Posted by on Sep 7, 2011 in Photographs, Sacred Arts, Sacred Experiences | 0 comments

The sign read: Celtic Cross $15. The disheveled man was crouched in the nook of a tall, brick building in the middle of a bustling city street. Perched on a short stool, he sat quietly allowing his eyes to drink in the sight of his approaching customer. His smudged hands reached for the black satin bundle at the table’s center.

Without hesitation, the passerby stepped into the recess to join the card reader in the candlelit nook. The two unshaven faces locked eyes as the reader handed the sacred deck to his audience of one.

“Concentrate on your question and shuffle,” was the only directive. His words were firm yet gentle as his own body shifted into absorbing the energy of his guest.

Silence filled the space as minutes passed. It seemed the anxious visitor was pouring his heart into the weathered cards as his hands worked the deck. Upon his own satisfaction, the man’s eyes popped open and he placed the cards back into the table’s center; he cut the deck and held his breath.

It appeared that time stopped for the visitor. He perched closer to the edge of his own low bench, silently integrating the potential paths before him as revealed by the tarot. His personal journey was displayed in the symbolic and colorful art spread before him. To his delight, the reader was pointing to the top of the cross. There it was: The Chariot.

In a monumental epiphany represented by horse and carriage, the querent realized that an instrumental new journey was just beginning. He once again locked eyes with the unwashed man across from him and they break into a knowing smile.

 ~Tam Veilleux

Reluctantly, she placed the well-worn cards on the table and met the cynical gaze of the young man sitting across from her. All too familiar with skepticism of clients, this time, it mattered what this one thought of her. He was her new son-in-law, present only to accompany his wife, who sat patiently waiting for her reading.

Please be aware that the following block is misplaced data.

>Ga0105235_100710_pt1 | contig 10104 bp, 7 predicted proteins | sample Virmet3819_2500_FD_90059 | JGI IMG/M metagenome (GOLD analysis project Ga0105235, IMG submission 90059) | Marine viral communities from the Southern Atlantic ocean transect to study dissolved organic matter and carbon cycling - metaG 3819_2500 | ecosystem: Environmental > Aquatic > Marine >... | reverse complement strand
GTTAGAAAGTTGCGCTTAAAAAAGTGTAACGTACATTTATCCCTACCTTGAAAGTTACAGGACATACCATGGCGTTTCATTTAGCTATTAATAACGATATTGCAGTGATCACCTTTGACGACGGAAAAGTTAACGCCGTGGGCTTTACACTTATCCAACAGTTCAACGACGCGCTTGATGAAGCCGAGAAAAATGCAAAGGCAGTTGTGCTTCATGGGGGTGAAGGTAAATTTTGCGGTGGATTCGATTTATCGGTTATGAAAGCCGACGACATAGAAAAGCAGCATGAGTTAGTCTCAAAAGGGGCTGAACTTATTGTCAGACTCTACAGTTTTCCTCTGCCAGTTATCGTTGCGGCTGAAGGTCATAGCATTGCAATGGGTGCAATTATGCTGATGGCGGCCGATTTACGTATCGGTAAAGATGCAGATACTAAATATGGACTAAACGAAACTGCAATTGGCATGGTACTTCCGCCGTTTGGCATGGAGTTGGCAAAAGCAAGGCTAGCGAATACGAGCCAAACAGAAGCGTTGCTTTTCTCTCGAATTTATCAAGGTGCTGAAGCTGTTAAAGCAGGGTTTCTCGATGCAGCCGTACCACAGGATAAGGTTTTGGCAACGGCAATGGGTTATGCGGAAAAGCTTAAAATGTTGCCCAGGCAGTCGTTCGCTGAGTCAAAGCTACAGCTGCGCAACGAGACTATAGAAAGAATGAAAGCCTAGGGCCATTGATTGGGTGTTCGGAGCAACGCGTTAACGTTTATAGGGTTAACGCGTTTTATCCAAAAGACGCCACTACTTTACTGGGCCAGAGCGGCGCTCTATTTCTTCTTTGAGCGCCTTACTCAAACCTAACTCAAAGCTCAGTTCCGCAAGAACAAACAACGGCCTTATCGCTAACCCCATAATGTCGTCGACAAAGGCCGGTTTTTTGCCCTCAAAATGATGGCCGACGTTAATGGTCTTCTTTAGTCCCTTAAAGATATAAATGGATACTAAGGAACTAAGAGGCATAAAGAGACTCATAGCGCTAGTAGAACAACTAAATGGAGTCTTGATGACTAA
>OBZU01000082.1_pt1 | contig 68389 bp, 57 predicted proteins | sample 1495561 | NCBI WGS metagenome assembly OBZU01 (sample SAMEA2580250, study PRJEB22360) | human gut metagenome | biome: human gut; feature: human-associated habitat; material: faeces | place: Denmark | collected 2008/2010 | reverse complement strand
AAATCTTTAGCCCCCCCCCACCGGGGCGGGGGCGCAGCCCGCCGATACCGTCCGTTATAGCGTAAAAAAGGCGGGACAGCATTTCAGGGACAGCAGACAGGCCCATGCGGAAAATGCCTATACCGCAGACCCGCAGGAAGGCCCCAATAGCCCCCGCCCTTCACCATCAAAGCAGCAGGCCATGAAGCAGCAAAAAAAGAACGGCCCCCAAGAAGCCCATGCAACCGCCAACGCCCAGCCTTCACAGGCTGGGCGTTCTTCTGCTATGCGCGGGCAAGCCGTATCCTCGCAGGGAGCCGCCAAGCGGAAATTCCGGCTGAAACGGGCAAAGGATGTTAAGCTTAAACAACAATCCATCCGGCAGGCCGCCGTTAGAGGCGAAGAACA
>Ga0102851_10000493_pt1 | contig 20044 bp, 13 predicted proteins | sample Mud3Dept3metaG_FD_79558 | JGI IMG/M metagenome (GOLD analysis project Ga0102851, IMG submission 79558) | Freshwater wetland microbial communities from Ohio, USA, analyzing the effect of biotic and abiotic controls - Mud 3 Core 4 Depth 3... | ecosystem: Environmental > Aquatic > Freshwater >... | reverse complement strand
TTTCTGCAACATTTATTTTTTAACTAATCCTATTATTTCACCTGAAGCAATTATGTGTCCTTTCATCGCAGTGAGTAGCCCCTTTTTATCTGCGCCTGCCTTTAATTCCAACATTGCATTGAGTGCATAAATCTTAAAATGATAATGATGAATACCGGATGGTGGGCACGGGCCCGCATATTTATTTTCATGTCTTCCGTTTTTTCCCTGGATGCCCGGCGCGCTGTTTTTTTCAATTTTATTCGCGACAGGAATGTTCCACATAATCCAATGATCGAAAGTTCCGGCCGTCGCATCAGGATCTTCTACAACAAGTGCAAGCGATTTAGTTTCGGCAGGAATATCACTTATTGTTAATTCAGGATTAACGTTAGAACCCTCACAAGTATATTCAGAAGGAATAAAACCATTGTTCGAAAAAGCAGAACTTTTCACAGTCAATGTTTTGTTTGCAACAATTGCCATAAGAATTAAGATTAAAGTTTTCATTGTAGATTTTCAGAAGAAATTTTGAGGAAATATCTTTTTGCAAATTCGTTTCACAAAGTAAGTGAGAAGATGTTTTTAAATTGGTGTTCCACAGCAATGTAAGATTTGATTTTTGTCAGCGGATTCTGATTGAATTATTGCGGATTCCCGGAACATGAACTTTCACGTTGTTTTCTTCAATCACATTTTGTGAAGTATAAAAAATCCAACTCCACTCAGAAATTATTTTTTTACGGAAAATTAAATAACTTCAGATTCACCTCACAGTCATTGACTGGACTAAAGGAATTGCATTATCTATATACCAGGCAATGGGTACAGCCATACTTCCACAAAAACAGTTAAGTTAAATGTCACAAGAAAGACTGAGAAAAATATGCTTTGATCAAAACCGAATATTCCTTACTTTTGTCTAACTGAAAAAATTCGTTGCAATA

She wanted to convey the reverence she had for the ancient language of intuition, to help him know the possibilities of his inner truth and higher wisdom. In showing him what the symbolism on the cards could tell him about his deepest desires, would he think her absurd?

She asked him if he would go first. Taken by surprise, he agreed after a glance at his wife, who nodded encouragement to him. He tapped his foot impatiently as he drew three cards, representing the past, present and future.

He placed the Eight of Cups on the table, followed by Death, then the Wheel of Fortune. His tapping stopped abruptly as he saw the Death card. She smiled inwardly at this typically anxious response, secretly pleased he seemed to have lost his attitude.

As she read the cards, she talked about his burn-out and disillusionment with his work, that he’d been seeking work in a new direction and the change would work out very well for him. She watched him carefully, his expression transforming from amazement to wonder for he’d thought he’d hid his problems well.

Grateful the Tarot had not let her down; she breathed a sigh of relief.

 ~Barb Roehler



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